People are revolting against the elite, says France's Marine Le Pen

Cheryl Sanders
April 26, 2017

Despite her far-right policies, Le Pen has still gone to great lengths to distance herself and her party from its more extremist roots.

After the first-round vote on Sunday, Le Pen in a statement on Monday condemned French political parties calling to unite against her and to support Macron.

Mikael Sala said: "Marine Le Pen has experience and to me, the ultimate test in this world that we live in, which is a very unsafe world, is you have to be a leader who has to play in the big league with Donald Trump and Vladimir Putin".

"How can we chose between chaos brought by Marine Le Pen and the political rotting [brought] by Emmanuel Macron", the movement's leader Christophe Billan said in an interview.

"There is a revolt of the people against the elite" seen in Britain's Brexit vote and "probably" in the election of U.S. President Donald Trump, Le Pen said in a TF-1 television show.

Needing millions more votes to beat Mr Macron in France's May 7 presidential run-off, she has been hammering hard her claims that more French jobs would be lost overseas under Mr Macron's more economically liberal programme.


"I think her campaign was too laid-back".

If the anti-EU, anti-immigration, protectionist Le Pen was president "it would be a disaster for France and Europe, and bad for Switzerland", Socialist MP Martin Naef told 20 Minuten.

Separately, cyber security firm Trend Micro has warned in a new report that Mr Macron's campaign has been targeted by what appears to be the same Russian operatives responsible for hacks of Democratic campaign officials before last year's presidential election in the United States.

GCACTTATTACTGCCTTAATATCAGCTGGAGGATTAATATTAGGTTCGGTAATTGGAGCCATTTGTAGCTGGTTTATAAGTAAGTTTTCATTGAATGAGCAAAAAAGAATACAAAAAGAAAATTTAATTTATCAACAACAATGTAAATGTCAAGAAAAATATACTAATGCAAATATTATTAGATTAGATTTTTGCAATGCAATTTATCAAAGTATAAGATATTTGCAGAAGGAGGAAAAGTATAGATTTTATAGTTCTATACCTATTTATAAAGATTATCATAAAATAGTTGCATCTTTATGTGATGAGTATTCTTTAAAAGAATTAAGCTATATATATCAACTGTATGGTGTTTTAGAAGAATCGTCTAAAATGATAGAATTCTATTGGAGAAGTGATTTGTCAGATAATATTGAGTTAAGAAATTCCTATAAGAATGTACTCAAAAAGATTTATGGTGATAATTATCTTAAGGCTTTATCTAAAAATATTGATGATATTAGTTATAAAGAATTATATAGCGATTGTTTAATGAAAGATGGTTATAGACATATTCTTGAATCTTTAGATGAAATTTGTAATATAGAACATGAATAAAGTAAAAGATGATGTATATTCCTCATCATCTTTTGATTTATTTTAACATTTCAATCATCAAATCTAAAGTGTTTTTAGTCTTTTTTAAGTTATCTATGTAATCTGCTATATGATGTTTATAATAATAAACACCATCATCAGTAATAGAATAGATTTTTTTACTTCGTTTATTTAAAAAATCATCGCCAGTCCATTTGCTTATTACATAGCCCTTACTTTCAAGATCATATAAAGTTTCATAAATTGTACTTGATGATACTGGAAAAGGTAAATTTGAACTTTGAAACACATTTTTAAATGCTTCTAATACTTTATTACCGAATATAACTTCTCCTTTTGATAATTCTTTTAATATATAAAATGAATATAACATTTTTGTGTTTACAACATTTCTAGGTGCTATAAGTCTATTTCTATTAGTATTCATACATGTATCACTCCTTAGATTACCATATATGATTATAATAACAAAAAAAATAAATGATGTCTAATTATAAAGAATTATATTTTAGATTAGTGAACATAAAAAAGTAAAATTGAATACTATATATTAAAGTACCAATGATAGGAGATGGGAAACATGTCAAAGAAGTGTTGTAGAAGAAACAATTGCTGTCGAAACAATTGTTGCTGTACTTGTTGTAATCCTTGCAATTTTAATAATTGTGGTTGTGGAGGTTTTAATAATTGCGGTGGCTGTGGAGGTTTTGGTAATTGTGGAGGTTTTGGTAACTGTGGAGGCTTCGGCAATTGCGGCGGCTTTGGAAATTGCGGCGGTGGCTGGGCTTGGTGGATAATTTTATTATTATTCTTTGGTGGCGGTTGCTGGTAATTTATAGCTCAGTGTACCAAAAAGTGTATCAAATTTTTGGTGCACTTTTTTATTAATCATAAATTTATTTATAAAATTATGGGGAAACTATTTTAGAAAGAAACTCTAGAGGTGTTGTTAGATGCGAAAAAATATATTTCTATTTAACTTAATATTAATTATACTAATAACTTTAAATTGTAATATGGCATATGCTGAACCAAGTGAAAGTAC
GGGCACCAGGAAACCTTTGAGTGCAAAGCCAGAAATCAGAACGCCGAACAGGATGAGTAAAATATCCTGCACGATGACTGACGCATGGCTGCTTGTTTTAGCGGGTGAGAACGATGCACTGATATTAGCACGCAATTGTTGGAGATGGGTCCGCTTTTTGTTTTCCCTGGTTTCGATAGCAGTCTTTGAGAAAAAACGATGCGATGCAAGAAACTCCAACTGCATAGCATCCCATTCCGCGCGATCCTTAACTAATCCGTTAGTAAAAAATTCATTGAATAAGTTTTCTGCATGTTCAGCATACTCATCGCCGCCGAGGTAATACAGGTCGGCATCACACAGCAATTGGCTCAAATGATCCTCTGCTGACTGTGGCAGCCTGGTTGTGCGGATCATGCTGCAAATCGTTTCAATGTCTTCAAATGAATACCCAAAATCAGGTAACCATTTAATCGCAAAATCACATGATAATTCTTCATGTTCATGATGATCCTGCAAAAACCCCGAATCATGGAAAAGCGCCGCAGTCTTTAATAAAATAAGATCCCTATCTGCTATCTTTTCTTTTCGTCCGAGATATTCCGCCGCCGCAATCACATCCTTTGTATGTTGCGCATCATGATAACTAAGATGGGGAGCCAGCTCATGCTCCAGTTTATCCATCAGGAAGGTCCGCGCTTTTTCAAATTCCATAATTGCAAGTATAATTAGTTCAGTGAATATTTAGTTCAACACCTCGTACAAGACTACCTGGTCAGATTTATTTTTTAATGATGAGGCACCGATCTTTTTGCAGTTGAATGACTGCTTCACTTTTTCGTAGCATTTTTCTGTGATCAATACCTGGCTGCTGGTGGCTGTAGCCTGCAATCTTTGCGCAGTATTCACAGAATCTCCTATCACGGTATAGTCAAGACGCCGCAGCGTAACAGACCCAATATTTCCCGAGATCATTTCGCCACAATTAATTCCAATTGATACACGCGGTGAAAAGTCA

As the centrist politician remains the favourite to win the French presidency on 7 May, doubts are emerging about his capacity to unite the French people against far-right leader in the election run-off. But Le Pen is the more notorious on the global scale. He said on BFM TV that Macron will not help French workers.

Chaotic scenes followed as Macron, a pro-European Union centrist, sought to wrestle back the initiative by making his own, impromptu stop at the Whirlpool clothes-dryer plant in Amiens, spending over an hour in Le Pen's wake trying to reason with angry employees who asked why the former finance minister hadn't come there earlier.

Le Pen went on the offensive against Macron in her first public comments Monday. He said, "In France, Britain, the Netherlands, Austria and the US the same people - blue- and white-collar workers, intermediate occupations and farmers - are joining the populist revolt".


The choice is now narrowed to two: Emmanuel Macron and Marine Le Pen.

A win for Le Pen would also signify a greater tidal wave of nationalist thought, joining Trump's election and Brexit as indicators that citizens around the world are exhausted of prioritizing global teamwork.

Despite this, it seems she hasn't fully been able to reform the party's image.

To defy projection, Le Pen said "We can win".

Macron is the front-runner, receiving 23.9 percent of the vote on April 23.

He shot down Le Pen's plans to re-establish French borders.


After weeks of painting Macron as "baby Hollande" because he was an economy minister under the outgoing socialist president, leaders in the Republicans are having difficulties in being heard by militants when they now say that Macron shares the same "republican" and European values.

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